But in truth, there is no moat, for the real emotional attack is within myself: my habit of castigating myself with cruel words; of rerunning dark videos in my brain of old, damaging scripts; of hearing the voices of abusers, some now long dead, forever muttering criticisms and invective, all within my head. And there is no moat, no barrier, tall enough, deep enough, wide enough, to stifle those soft, invidious whispers of pain.

I have developed a word for myself, one less prejudicial than being OCD or a compulsive housekeeper: I am a “Clear-ing” Lady. I am constantly processing old emotional damage through the method of cleaning my physical surroundings. And that, I’ve decided, is okay. It is just who and what I am, and I am no longer going to chastise myself for a personality quirk that at least results in pleasant and orderly surroundings.

But the most useful technique of handling an episode of clutter clearing, is, I’ve discovered, to go deeper, and to use both the time and my actions to put my soul in order, as well as my home.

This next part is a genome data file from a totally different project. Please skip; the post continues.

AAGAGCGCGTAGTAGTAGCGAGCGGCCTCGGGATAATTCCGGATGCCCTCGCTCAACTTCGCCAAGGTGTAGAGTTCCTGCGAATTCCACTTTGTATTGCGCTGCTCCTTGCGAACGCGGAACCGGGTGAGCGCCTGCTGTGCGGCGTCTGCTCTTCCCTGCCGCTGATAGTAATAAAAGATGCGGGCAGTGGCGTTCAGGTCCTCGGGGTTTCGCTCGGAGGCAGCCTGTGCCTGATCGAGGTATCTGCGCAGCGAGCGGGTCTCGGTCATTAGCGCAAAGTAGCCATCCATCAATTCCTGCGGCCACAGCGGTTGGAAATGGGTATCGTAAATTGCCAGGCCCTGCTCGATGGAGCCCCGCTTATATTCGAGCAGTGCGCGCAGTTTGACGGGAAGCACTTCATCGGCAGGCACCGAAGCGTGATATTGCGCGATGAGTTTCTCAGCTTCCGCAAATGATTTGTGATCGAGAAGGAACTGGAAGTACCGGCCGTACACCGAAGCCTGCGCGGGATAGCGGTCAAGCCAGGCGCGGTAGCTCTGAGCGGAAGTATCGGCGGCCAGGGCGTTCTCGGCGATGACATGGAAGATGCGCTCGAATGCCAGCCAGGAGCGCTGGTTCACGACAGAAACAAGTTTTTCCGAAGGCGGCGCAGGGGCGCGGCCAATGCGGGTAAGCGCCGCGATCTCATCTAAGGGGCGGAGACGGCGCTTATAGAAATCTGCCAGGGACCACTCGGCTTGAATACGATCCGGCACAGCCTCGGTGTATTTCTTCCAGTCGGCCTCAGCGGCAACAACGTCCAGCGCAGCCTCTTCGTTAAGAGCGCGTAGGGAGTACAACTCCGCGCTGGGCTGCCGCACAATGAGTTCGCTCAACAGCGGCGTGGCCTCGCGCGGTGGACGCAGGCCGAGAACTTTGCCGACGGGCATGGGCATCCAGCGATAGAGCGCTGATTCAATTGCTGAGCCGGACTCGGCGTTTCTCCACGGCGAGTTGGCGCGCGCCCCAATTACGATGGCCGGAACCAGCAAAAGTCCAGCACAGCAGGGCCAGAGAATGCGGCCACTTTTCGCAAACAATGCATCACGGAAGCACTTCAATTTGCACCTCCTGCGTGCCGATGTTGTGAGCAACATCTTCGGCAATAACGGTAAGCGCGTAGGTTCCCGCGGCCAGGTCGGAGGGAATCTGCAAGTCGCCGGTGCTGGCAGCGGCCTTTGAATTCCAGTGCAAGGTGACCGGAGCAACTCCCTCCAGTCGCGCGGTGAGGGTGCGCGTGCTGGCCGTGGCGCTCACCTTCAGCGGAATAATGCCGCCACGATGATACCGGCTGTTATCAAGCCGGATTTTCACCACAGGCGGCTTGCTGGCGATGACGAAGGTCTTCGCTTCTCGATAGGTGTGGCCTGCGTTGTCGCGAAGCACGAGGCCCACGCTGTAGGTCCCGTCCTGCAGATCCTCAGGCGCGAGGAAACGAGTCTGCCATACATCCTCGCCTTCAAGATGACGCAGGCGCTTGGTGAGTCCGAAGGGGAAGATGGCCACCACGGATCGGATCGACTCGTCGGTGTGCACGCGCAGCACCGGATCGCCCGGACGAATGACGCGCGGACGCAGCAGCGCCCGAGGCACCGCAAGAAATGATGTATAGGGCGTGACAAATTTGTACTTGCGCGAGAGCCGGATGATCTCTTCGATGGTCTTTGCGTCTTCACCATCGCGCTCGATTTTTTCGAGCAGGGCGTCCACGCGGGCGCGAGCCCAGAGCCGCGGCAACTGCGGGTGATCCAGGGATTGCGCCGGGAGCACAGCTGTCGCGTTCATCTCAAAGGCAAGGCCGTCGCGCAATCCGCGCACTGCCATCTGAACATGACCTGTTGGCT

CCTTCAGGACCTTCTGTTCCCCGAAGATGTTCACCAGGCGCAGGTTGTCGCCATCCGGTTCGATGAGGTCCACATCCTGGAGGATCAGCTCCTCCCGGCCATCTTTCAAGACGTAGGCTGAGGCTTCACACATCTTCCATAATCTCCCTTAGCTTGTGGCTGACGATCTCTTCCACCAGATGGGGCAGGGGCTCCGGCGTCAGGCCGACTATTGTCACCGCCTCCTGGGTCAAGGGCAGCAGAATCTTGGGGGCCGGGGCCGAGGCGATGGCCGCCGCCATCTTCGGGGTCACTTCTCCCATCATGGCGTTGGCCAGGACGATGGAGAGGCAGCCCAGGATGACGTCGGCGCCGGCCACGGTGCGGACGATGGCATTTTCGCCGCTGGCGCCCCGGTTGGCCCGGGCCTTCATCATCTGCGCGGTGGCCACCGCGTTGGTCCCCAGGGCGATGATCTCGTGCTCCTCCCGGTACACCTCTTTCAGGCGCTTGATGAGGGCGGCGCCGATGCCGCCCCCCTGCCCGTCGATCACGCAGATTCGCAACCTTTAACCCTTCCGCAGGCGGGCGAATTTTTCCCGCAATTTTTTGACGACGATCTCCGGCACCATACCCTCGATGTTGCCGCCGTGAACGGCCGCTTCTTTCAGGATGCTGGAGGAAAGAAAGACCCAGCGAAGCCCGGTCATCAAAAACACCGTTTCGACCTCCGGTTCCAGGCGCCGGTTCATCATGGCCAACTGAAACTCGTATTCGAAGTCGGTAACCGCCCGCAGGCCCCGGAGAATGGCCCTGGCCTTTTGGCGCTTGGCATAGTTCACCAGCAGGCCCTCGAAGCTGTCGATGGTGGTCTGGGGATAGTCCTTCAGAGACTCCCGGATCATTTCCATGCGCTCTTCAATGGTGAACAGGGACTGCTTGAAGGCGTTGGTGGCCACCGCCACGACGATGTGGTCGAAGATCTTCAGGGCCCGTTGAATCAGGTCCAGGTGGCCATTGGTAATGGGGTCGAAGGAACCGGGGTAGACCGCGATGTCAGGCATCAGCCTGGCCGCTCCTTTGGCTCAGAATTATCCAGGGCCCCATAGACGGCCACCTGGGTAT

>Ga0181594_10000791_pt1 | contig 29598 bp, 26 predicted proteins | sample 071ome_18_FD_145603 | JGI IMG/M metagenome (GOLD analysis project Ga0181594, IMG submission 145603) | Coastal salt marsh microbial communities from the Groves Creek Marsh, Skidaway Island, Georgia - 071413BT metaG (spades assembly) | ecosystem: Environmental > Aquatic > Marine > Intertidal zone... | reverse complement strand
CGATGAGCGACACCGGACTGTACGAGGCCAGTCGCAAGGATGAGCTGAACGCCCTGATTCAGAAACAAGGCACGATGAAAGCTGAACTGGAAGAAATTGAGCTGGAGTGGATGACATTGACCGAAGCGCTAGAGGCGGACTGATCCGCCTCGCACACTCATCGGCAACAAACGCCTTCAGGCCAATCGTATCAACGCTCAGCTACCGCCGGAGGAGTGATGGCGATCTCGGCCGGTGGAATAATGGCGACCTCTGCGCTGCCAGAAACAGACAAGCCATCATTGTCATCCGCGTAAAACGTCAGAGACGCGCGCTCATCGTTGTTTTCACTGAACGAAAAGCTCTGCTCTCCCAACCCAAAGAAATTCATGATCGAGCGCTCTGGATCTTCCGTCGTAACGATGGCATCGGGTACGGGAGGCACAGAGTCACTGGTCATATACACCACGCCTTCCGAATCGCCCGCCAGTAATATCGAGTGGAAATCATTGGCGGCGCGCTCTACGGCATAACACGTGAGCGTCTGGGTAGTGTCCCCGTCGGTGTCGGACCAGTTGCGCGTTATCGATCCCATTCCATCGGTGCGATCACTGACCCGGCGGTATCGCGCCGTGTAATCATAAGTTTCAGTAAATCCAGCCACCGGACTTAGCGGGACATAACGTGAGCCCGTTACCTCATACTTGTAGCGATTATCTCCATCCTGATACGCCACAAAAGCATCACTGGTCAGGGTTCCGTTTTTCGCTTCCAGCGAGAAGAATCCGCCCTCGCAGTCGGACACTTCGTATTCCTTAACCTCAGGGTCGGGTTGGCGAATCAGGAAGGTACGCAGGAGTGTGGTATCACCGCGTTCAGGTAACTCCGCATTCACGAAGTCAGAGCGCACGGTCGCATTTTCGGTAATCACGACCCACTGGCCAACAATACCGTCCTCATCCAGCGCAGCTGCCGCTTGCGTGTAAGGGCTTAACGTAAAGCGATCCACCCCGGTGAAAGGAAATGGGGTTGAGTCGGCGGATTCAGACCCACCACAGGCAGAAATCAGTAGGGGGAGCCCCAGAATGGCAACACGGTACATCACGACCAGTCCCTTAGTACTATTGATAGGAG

My 2019 Word of the Year

§  My intentions were laudable. (And, yes, I am very familiar with that saying about just what the road to Hell is paved with!) §

Several years ago I began foregoing New Year’s Resolutions in favor of a “Word of the Year”. Having tried and failed at many a resolution, I saw no point in setting myself up for certain failure; it was simply depressing, and merely reinforced my bad opinion of myself. (I feel the same way about goals.  Goals are something I set simply to prove to myself that I am a failure.  I don’t set goals anymore, either.)